Superhero movies have come along way since Albert Pyun’s “Captain America” but the movie, considered a cult classic, has it’s merits and is quite a fun curiosity to watch. But is it a purchase or a pass? Read the review after the jump!
Okay, so here’s the thing, back in the day there used to be these things called “Video Stores”, stay with me now, in these “Video Stores” one could rent movies in video cassette form and put them in a “VCR” or video magic movie box as they were sometimes called. Anyway, as a kid, my family would frequent one such “Video Store” located inside of a grocery store. I could spend hours wandering the aisles marveling at movie boxes.
There were several box art covers that drew my attention. I can still remember them: Battlestar Galactica, Dr. Strangelove, Rabbit Test, FreeJack, and Captain America. Every single time we would visit this video store I would visit these movies, curious as hell about them. I only ever mustered the courage to ask my father to rent one of them, that was Captain America, he said no.
Years went by, that store closed, as did many others and of that list to this day I’d only watched Dr. Strangelove, luckily. In 2011 we got the new Captain America movie starring Chris Evans which had a unique structure and was the direct precursor to last year’s megahit The Avengers. The Avengers is probably one of, if not the greatest fan service comic book movies of all time. It embraces some of the silliness and well worn tropes of comic book history and somehow pulls it off, but embracing your roots and silliness can backfire.
For this reason alone I feel 1990’s Captain America fails. It starts off pretty well, transplanting Red Skull’s origins to Italy with a dark and well shot opening sequence which leads directly to Steve Rogers and his triumphant transformation. So far I’m with the movie, the pacing is okay, the acting is not bad, Matt Salinger is a little difficult to look at but you still got me. The characters even make a joke about the costume being a bit garish. So maybe this is a post-modern superhero movie, then Red Skull makes his first appearance as seen above and the movie goes a bit off the rails.
Played by Scott Paulin, Red Skull has a silly accent, borderline pasta sauce commercial territory, and hams it up big time. From this moment on we get into super “B movie” action sequences. Sexy Italian Neo-Nazis, Canadian wilderness, dirt bike chases, and people being shot but inexplicably surviving to give last words. You really have to see the movie to understand the tonal shift it goes through. The second you see Captain America divert a rocket from the White House to Alaska (a rocket that already made a trans-Atlantic trip from Italy by the way) you know the movie embraces it’s comic book silliness but only because it has to.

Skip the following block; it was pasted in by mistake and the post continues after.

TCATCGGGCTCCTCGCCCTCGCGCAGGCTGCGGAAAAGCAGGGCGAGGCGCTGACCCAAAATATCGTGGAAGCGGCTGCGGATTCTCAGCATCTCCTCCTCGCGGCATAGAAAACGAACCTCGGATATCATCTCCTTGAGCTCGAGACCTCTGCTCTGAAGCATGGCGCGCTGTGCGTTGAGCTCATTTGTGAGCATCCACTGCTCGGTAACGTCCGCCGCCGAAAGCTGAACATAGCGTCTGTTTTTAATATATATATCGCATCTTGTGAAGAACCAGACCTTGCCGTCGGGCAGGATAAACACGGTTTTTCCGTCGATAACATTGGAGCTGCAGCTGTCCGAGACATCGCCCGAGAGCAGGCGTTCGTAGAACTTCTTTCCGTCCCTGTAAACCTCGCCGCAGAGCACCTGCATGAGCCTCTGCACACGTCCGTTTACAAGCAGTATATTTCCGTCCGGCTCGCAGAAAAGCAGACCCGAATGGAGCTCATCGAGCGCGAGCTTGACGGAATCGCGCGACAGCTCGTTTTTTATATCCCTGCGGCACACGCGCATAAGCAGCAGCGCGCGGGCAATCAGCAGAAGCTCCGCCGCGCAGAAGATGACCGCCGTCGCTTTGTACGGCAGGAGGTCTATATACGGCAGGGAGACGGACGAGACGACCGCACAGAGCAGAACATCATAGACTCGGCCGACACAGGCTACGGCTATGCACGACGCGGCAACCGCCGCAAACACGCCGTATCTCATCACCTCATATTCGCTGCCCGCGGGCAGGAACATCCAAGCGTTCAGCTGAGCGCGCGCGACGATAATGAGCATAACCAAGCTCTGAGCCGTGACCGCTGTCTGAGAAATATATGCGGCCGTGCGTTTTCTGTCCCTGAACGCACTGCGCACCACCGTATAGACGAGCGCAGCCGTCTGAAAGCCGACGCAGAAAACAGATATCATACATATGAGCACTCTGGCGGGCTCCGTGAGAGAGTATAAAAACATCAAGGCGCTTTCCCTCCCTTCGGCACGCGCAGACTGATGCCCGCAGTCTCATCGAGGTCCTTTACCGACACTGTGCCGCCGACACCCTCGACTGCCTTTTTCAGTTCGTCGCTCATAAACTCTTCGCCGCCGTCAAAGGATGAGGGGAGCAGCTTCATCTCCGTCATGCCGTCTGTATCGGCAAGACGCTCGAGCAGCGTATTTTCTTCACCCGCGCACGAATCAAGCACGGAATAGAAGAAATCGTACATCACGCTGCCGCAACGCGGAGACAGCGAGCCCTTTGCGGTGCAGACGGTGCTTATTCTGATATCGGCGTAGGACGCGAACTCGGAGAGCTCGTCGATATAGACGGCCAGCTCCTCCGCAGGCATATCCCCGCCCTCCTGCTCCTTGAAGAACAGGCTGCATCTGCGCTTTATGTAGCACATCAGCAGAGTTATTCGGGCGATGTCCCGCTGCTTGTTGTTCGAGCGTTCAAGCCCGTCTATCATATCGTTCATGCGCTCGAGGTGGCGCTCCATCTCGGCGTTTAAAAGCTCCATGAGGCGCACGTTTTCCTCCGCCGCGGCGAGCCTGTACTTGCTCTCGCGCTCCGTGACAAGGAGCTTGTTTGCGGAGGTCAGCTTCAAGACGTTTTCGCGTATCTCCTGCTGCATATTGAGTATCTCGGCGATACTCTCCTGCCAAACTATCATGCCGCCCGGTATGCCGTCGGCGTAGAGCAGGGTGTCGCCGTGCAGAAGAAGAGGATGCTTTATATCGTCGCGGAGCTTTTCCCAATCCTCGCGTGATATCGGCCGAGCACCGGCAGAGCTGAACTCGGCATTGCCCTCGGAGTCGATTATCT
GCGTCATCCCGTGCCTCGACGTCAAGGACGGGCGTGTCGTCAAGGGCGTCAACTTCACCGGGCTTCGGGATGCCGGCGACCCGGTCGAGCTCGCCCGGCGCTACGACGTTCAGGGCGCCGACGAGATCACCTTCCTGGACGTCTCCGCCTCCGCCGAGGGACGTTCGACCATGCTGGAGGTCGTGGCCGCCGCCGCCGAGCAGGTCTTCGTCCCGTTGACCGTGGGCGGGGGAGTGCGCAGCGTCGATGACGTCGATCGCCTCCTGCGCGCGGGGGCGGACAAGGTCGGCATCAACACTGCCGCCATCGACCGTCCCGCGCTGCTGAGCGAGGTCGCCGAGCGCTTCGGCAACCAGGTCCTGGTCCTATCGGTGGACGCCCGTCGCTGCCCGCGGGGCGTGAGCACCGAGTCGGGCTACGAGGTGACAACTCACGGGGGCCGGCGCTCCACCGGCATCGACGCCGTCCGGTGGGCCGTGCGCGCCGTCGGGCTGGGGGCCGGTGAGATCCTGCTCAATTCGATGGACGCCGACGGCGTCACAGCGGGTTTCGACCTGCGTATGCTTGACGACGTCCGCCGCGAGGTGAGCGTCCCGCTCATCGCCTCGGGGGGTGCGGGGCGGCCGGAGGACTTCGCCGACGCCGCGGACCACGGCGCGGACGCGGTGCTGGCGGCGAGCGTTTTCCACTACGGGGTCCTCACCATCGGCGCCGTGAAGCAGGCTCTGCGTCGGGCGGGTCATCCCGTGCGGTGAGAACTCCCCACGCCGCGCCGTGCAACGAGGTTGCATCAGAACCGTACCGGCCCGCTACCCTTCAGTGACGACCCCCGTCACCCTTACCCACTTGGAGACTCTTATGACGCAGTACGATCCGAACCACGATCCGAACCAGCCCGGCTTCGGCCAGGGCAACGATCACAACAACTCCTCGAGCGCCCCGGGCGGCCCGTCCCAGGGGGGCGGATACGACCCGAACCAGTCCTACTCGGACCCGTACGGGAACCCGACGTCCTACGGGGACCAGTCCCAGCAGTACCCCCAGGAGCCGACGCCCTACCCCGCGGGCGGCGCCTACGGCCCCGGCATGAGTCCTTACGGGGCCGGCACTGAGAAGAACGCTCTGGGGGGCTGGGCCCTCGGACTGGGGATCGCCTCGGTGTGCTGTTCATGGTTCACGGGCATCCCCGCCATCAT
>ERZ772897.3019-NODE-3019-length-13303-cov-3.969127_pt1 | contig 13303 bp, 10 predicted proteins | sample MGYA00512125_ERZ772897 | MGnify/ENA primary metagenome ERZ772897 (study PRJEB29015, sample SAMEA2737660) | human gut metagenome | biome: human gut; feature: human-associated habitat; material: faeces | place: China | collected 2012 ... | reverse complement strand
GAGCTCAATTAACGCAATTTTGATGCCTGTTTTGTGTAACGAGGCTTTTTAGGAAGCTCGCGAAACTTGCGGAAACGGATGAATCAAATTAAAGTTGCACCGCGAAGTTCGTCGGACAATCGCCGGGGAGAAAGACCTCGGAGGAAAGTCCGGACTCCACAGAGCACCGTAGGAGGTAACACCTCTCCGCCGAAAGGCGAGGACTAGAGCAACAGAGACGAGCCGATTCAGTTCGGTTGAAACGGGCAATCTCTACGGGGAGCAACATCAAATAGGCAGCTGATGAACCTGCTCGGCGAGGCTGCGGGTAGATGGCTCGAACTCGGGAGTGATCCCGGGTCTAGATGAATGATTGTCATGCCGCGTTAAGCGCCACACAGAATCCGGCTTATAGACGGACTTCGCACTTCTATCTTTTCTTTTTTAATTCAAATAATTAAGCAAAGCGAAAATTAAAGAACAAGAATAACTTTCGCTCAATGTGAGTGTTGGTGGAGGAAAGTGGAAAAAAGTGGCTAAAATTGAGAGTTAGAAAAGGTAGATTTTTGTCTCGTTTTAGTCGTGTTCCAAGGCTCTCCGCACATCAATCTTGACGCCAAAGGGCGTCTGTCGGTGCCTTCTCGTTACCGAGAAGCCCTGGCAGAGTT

This hurts the movie the most. Captain America is being chased and tracked down but it all feels forced and what’s worse is that Captain America never questions it. At one point ace reporter Ned Beatty asks Cap who are the people shooting at him, without skipping a beat he knows that the sexy women on dirt bikes are Nazis because who else would they be? And the less said about the President, played by Ronny Cox, and his subplot of having “met” the Captain before the better.
I have no problem with story changes, like Red Skull being Italian or Steve Rogers being from Redondo Beach, California, but with the plodding nature of the movie that started with such promise. It devolves too quickly with dialogue for exposition’s sake and villains without any real motivation other than being evil, the movie’s greatest disservice is taking comic book characters and giving them no character development. Lucky for us it wasn’t the last word in Captain America films.
Was it worth the wait for me? Should I have just taken my father’s advice and avoided the movie? No, I’m a geek that loves super hero movies. I had to watch it and enjoyed watching it. The movie isn’t a painful travesty that’s unwatchable, it’s just sad that it doesn’t live up to it’s potential. Clearly budgetary restraints held it back from a greater scope and the filmmakers complain that for this reason the script wasn’t given it’s due and a lot was not shot. Compared to Superman III and IV, it’s way better and way more fun to watch and comparable to the lesser “Bat-films”. Also, I should mention that I kind of dug Cap’s costume, so that holds up.
The Blu-Ray gives us the best possible presentation and Shout Factory! put out a solid “Collector’s Edition”. It’s light in special features but the insights given by Matt Salinger and Albert Pyun on the “Making Of Retrospective” shed light on why this movie wasn’t as good as it could’ve been. I found this particular tidbit on casting quite interesting:
Overall, knowing most super hero fans as completest freaks, I would recommend this a worthy addition to any Marvel film collection. Available tomorrow on Blu-Ray, it’s worth a watch, and you should probably buy it since you can’t really go to the video store anyway. You could do a lot worse, I’m looking at you Howard the Duck! Thanks to Tom Chen from Shout Factory! and thanks for reading!
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